Nicodemus Madehdou first mentioned “Keeper and the Soldier” to me when I was interviewing him about his work on ME.mory, an app that helps users keep track of their day. Madehdou is a relatively soft-spoken 20-year-old kid, and responds to questions as though he got them months in advance—no stopping, no grasping for answers, no saying “like” 30 times as he scrambles to get his thoughts together.
But when he brought up the new game his development outfit, Jumpbutton Studio, is working on, he couldn’t really contain himself. He compared it to one of the biggest video game hits of 2016. He hyped it up as something entirely different from anything he or anyone involved with his studio had ever tried. He barely gave any details, attempting to lend the game an aura of mystery, the kind of thing that goes out the window a bit when you’re clearly giddily worked up about something.
And he should be. For a young company that’s focused mostly on small, easy-to-play games and as a contractor for third-party development, a full-on action/adventure and platforming game is a big step—one that could launch his eight-year-old company into the big leagues.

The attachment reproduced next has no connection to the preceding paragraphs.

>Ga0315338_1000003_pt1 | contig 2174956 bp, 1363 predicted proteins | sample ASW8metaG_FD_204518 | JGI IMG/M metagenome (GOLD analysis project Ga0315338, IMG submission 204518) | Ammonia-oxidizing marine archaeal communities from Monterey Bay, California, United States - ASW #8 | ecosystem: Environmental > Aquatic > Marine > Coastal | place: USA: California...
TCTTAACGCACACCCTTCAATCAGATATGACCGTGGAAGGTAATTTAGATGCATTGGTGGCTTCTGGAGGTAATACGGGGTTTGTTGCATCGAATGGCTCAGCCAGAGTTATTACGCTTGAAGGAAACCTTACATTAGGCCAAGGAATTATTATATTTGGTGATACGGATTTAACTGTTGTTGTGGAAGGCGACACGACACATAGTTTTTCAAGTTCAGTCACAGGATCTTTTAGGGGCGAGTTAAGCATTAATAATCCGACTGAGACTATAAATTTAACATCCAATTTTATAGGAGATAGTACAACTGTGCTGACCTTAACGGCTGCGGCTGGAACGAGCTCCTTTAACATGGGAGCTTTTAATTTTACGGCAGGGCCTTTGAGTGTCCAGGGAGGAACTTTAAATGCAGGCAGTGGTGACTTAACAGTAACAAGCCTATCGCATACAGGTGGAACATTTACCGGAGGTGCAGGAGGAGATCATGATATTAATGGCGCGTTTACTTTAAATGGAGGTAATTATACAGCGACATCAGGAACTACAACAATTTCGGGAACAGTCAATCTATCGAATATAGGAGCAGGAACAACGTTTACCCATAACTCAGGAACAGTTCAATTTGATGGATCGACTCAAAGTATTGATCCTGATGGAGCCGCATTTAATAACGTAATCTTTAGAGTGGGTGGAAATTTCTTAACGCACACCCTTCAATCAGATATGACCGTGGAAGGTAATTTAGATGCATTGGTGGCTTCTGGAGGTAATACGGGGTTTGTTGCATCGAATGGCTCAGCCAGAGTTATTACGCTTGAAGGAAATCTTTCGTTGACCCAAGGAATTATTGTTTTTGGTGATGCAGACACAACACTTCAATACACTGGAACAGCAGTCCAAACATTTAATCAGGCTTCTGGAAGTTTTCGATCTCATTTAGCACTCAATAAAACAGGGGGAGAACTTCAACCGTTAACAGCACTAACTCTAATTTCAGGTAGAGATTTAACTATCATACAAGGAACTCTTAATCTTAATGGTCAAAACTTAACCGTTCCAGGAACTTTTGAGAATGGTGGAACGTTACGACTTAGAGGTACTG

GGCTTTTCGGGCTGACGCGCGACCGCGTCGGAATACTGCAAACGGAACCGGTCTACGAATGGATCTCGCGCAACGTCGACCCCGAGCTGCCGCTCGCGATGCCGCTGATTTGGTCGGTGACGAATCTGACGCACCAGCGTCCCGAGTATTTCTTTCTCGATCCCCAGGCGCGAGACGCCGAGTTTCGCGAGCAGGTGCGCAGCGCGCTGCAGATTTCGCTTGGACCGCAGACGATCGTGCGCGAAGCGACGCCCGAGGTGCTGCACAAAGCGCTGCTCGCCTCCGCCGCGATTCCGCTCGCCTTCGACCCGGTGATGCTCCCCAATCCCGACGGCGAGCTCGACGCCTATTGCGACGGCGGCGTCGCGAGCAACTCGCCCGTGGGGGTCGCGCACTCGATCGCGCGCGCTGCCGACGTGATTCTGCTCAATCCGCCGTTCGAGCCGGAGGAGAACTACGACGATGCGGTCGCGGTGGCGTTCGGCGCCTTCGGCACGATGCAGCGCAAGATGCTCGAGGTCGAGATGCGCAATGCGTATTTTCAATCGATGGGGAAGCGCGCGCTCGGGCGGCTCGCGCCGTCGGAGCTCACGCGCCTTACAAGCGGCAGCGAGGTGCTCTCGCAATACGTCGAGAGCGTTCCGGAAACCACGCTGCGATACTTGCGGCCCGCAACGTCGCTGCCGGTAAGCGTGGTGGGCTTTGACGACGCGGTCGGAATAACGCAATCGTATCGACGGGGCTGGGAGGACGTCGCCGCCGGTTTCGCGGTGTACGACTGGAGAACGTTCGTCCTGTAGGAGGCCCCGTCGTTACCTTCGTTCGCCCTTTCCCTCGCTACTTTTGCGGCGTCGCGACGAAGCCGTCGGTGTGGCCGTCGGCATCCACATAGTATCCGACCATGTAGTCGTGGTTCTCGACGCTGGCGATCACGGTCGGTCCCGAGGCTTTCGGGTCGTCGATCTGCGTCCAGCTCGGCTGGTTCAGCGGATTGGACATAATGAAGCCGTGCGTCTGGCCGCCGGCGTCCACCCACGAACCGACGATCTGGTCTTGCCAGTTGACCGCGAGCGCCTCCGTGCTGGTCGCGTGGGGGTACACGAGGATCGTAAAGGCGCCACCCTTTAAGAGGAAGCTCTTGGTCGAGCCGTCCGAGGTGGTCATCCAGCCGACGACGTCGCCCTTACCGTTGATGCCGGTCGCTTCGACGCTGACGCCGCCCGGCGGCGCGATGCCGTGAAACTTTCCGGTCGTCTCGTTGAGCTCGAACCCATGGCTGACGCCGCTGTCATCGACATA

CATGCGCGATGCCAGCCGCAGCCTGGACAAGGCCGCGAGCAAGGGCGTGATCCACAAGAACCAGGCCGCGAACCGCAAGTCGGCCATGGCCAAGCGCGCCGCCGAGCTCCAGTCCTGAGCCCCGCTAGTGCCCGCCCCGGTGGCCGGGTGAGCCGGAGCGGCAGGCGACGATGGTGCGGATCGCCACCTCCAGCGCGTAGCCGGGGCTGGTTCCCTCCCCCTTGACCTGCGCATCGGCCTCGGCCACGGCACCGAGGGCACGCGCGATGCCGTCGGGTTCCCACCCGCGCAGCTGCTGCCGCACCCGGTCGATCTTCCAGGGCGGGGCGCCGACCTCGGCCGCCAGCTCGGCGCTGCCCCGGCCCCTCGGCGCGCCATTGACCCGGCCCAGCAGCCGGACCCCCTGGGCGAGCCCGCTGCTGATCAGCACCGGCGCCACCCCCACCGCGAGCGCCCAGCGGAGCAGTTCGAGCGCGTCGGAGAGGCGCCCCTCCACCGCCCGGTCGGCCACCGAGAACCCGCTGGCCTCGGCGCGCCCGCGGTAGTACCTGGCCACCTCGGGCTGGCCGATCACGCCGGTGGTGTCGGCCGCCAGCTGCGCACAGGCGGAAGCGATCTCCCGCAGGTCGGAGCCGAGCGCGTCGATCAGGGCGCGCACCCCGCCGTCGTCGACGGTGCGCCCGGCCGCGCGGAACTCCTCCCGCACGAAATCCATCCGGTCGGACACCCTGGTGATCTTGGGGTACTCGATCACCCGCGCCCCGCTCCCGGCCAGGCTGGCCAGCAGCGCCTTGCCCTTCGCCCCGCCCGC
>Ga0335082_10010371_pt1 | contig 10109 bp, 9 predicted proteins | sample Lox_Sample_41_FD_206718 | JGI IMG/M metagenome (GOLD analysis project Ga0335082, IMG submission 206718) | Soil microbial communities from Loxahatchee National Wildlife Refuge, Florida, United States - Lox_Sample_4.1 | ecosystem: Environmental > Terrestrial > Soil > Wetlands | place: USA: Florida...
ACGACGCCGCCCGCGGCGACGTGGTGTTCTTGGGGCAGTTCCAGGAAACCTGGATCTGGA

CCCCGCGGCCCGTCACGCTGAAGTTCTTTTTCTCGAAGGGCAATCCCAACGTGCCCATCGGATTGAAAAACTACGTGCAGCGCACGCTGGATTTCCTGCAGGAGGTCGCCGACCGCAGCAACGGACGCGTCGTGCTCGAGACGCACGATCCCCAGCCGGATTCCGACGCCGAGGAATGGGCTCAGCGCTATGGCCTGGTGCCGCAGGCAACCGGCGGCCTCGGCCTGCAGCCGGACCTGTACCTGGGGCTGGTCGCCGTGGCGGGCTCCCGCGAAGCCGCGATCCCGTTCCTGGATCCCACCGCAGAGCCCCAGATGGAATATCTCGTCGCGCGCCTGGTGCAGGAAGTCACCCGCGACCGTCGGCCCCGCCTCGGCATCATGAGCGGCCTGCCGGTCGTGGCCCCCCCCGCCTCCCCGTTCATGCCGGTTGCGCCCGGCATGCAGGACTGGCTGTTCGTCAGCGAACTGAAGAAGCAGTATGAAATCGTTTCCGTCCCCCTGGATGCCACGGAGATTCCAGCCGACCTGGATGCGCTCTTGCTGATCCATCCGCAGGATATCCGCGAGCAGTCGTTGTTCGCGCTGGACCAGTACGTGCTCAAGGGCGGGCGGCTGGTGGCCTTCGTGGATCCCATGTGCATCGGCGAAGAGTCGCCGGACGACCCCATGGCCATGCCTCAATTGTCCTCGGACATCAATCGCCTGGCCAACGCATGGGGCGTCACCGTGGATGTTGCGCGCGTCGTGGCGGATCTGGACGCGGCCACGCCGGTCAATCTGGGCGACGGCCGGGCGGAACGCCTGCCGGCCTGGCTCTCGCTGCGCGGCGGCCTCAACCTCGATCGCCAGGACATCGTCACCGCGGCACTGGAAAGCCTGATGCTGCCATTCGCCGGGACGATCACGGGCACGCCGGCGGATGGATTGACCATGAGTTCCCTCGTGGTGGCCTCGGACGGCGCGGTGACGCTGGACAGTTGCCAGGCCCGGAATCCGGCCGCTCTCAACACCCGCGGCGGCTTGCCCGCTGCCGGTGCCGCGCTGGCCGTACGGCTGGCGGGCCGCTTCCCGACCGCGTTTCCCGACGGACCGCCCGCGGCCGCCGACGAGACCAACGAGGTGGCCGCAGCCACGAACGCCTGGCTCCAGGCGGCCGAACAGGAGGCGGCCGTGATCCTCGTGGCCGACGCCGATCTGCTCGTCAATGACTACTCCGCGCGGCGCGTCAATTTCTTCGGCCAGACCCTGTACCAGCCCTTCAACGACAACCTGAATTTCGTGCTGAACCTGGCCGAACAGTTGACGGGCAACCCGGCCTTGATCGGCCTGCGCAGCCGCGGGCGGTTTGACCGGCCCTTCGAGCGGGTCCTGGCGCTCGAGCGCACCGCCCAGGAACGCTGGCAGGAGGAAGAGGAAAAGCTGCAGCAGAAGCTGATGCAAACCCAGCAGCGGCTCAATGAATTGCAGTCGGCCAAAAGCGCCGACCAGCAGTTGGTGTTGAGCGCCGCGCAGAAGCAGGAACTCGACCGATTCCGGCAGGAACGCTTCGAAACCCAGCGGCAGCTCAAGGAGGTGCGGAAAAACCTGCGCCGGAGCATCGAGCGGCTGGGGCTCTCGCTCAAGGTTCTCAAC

Madehdou, now 20, started Jumpbutton in 2009, when he was still in middle school. Back then, it was a loose group of friends working on growing their development skills; as Madehdou and friends entered high school at New Foundations Charter in Philadelphia, the group began to develop apps. Now a freshman at Penn State-Abington, Madehdou still runs his studio from his parents’ house, with developers and designers all over the world, from California to Russia; about five former New Foundations classmates still work with him. Most of their work has been in penny arcade games for Android and iPhone—free games that have simple, addictive gameplay mechanics and make their money off of in-game ads.